She knows what he means. The only time she’s ever felt like she was going to fall was when her foot got caught on a tether she was required to wear for a show in New York City.

Erendira Wallenda is grounded, or as grounded as a trapeze artist and wire-walker can be. She says her husband is the crazy one who stays up late coming up with ideas. He likes to push her to her full potential. If it were up to her, she’d practice a routine on a low wire 10 times before taking it up high.

“For him, it’s just like walking on the ground … It’s good that I have someone saying, ‘You can do it. I know you can do it,’” she says with a hand over her heart.

She enjoys walking the wire, which is what she will be doing in the upcoming Circus Sarasota performances. She’s also doing a trick called “Revolve,” in which she will be rotating around a bar suspended between Nik Wallenda and his cousin, Blake Wallenda, who will both be on the wire.

A true performer can do a variety of tricks, she explains. Erendira Wallenda can do anything from a sway pole (sitting atop a flexible pole that stretches high into the air) to her favorite trick — the cloud swing (a rope shaped like a swing on which she performs tricks).

And, despite her mother’s requests, she has no interest in ground acts.

“My mom would rather see me do an act on the ground and she’s always trying to convince me,” she says. “But I can’t!”

Nik and Erendira Wallenda have three children: Yanni, 14, is their “genius”; Amadeus, 11, is the piano-playing musician; and Evita, 9, their only daughter, is the ballerina. All three children know how to walk the wire, but Evita is the one who has shown the most interest in filling her parent’s high-wire shoes.

Although, they say it would be nice to see her daughter become the ninth-generation of performers, it can be scary to watch her baby balancing on her father’s shoulders as he walks the line. And Erendira Wallenda has developed empathy for her mother since seeing her own daughter walking 25 feet off the ground.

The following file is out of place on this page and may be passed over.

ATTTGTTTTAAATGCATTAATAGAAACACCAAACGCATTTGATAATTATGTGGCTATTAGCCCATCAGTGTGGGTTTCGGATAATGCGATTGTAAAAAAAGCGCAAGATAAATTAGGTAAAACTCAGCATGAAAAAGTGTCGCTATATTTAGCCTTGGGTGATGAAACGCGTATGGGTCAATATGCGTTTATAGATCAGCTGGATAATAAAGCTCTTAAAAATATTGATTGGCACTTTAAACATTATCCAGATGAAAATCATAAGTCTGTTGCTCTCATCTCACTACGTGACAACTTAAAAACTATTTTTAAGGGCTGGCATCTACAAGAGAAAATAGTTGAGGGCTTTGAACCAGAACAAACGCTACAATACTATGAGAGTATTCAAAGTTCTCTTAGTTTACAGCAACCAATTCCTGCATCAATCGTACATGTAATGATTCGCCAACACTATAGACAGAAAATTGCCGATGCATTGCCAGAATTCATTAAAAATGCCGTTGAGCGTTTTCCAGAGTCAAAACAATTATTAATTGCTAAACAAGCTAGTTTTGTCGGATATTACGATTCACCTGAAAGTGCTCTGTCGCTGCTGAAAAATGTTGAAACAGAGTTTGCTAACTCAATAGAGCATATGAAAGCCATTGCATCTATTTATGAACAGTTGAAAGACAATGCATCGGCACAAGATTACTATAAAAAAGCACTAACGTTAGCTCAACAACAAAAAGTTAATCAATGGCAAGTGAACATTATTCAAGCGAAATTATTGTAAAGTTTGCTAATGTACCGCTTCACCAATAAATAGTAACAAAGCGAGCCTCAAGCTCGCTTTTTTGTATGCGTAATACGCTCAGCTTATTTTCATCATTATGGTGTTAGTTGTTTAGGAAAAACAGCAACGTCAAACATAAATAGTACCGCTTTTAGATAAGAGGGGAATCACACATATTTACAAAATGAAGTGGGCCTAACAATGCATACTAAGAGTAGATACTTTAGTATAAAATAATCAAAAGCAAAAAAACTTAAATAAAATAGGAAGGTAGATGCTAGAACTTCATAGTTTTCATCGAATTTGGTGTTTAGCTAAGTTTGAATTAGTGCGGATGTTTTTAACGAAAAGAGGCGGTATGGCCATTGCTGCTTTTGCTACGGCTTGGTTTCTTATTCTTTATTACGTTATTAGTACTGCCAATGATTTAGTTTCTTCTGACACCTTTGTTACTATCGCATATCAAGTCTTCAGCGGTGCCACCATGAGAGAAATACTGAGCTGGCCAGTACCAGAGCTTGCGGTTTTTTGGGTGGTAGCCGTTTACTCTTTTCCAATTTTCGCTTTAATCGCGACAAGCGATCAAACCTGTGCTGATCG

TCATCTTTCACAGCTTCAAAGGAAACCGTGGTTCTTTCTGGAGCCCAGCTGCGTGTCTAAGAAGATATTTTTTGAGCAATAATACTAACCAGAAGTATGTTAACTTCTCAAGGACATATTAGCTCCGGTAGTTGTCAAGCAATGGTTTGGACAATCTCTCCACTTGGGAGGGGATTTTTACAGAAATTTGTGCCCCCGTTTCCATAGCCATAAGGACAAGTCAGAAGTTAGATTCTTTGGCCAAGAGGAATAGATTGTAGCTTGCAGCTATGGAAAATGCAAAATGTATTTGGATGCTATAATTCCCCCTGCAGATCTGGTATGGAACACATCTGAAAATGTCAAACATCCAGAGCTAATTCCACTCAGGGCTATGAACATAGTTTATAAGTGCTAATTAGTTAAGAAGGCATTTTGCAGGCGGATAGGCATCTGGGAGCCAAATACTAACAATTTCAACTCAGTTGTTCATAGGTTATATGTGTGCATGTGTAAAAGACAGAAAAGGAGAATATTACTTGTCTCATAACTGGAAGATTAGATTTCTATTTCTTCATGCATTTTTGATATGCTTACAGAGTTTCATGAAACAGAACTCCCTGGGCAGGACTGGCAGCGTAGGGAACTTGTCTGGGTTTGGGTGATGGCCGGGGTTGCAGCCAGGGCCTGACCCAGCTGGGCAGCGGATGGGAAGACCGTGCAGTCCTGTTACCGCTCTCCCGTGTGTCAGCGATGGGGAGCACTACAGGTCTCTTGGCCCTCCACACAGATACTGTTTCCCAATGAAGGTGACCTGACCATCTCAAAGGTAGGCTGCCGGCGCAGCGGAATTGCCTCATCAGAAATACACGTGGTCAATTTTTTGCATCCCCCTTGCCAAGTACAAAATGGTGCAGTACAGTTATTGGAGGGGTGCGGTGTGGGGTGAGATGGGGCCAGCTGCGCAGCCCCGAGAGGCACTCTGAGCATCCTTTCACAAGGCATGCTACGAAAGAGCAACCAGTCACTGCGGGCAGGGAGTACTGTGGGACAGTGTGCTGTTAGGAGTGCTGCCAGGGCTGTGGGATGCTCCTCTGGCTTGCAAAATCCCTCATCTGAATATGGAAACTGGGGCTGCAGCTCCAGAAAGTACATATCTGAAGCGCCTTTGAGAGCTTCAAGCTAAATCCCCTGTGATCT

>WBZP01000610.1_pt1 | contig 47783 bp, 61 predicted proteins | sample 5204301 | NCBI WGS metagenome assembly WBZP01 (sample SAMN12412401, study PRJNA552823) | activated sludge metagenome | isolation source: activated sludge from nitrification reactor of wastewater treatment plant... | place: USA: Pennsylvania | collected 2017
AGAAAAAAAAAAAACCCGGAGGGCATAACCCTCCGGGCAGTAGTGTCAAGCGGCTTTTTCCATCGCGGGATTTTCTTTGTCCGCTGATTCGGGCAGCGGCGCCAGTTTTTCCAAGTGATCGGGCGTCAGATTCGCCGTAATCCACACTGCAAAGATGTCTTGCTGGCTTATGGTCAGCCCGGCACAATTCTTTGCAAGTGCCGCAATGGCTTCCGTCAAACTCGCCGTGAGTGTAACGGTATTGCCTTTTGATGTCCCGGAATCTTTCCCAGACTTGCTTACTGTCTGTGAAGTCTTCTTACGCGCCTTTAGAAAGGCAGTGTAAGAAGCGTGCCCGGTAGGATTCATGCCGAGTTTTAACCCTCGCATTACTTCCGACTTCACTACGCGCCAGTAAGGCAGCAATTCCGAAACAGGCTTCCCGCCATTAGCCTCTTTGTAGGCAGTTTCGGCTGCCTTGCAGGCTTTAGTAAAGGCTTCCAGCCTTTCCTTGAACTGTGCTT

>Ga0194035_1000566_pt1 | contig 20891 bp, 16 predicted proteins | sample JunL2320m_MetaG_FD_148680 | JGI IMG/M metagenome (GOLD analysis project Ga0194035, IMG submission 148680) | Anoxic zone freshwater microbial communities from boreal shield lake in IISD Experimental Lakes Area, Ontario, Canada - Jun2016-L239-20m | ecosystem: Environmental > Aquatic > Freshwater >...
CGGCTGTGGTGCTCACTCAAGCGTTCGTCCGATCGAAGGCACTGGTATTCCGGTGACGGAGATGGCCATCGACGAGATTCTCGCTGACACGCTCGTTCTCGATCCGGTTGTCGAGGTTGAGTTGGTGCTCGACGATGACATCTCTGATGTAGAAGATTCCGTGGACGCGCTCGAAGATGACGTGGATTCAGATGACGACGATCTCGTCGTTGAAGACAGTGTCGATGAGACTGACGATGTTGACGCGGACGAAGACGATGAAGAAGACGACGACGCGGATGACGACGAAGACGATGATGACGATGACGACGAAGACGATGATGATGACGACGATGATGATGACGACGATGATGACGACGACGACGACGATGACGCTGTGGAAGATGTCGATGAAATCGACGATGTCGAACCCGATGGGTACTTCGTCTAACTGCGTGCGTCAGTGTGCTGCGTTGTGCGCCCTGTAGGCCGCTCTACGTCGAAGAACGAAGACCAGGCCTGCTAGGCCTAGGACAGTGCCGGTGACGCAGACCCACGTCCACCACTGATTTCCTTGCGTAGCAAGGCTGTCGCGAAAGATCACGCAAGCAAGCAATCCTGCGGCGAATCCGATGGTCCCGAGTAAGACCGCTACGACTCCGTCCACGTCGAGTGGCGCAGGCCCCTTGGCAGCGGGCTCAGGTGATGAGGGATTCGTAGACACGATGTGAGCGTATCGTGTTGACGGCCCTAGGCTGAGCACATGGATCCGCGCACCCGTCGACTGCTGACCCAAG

“I guess I understand it now that I see my kids up there. Sometimes, it’s hard (to watch),” she says.

Erendira Wallenda practices her acts four-to-five times a week in her in-laws’ backyard, where they have equipment set up on their acre of land. But, her practice schedule is dependent on when she can make time after toting her children to and from school, piano, dance and karate. For the most part, Erendira Wallenda and her children are based in Sarasota, while Nik Wallenda travels for work.

When she performs, it’s a treat — performing is what makes her feel alive.

“I love being a mother and a wife but that’s where I feel the most myself — in the air,” she says.

Behind the name
Erendira Wallenda
Meaning: “Smiling morning”
History: Erendira was a Tarascan princess circa 1503. She was a fearless warrior princess who fought the Spanish conquistadors when the men were too scared to do so.

Circus Sarasota’s ‘Nik Wallenda — His Journey Continues’
When: 7 p.m. Friday, Jan. 25. Runs through Friday, Feb. 15
Where: Circus Sarasota Big Top, 1500 Stringfield Ave., Sarasota
Cost: Tickets $10 to $49
Info: Call 355-9805 for more information.